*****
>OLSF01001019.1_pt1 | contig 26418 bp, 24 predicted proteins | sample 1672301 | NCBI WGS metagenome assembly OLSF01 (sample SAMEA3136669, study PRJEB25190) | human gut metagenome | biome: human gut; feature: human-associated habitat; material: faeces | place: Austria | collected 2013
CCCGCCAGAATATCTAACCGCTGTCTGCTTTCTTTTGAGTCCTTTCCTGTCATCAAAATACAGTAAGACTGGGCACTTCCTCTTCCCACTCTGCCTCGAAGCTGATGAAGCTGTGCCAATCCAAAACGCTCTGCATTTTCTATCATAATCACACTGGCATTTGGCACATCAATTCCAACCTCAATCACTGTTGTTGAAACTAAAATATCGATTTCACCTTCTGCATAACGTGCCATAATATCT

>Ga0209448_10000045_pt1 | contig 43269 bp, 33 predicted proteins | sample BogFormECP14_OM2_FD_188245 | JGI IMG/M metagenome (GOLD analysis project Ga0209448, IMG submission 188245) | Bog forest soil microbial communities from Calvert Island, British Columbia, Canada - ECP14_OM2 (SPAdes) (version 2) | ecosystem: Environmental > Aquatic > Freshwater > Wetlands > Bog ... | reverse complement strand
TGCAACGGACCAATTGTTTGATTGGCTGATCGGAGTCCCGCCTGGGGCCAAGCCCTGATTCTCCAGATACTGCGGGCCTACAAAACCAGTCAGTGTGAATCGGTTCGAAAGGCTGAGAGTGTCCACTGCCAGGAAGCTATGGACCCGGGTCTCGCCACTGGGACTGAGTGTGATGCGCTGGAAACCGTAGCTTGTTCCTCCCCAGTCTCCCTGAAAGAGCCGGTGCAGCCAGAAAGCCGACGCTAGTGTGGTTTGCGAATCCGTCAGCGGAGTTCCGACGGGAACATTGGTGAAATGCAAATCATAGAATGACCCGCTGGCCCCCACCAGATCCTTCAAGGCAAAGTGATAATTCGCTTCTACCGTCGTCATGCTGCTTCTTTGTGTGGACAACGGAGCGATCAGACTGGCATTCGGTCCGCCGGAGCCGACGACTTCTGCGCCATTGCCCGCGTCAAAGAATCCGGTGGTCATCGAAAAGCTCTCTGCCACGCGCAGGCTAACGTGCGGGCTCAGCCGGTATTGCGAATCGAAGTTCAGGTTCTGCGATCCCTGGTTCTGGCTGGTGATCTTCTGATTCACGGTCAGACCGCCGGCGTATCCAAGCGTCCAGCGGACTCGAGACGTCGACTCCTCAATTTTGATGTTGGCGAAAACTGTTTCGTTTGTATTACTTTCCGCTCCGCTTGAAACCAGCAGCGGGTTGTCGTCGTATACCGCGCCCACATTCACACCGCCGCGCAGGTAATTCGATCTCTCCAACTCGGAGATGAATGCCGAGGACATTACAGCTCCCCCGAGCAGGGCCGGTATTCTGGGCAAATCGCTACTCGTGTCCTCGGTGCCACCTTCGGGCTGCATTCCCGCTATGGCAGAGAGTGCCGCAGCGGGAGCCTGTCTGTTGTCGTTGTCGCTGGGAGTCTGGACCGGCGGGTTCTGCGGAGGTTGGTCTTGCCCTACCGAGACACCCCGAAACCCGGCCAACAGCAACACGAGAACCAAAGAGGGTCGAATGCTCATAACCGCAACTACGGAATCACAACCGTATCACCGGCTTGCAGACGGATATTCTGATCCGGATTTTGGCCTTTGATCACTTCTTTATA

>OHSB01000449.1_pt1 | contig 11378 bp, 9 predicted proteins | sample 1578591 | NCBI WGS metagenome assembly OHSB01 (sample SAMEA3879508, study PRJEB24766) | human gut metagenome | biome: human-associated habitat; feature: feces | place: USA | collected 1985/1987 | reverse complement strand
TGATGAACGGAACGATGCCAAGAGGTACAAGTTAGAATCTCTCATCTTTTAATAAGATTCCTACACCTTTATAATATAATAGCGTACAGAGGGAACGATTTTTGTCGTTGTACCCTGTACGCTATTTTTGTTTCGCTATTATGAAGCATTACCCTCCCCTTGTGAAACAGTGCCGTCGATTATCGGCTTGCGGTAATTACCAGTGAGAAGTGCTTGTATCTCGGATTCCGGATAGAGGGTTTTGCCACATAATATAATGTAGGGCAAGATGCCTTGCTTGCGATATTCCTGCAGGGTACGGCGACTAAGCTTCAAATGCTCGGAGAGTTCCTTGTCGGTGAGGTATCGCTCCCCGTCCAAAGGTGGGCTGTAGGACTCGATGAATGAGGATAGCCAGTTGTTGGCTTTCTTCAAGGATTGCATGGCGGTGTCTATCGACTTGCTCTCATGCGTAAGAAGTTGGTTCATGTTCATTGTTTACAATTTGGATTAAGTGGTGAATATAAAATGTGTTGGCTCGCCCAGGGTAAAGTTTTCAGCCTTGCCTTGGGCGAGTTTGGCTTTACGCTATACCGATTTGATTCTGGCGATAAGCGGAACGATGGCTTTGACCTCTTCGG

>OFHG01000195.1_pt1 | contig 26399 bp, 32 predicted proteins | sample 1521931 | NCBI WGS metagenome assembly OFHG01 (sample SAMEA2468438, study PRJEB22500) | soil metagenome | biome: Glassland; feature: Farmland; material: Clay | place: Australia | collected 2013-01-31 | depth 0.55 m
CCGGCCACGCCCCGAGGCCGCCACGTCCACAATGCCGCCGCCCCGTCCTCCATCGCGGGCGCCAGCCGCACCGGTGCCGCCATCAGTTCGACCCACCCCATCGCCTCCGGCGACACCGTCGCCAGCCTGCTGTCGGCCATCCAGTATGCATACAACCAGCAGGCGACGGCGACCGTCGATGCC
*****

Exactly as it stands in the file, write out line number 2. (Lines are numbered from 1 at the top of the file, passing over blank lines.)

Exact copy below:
CCCGCCAGAATATCTAACCGCTGTCTGCTTTCTTTTGAGTCCTTTCCTGTCATCAAAATACAGTAAGACTGGGCACTTCCTCTTCCCACTCTGCCTCGAAGCTGATGAAGCTGTGCCAATCCAAAACGCTCTGCATTTTCTATCATAATCACACTGGCATTTGGCACATCAATTCCAACCTCAATCACTGTTGTTGAAACTAAAATATCGATTTCACCTTCTGCATAACGTGCCATAATATCT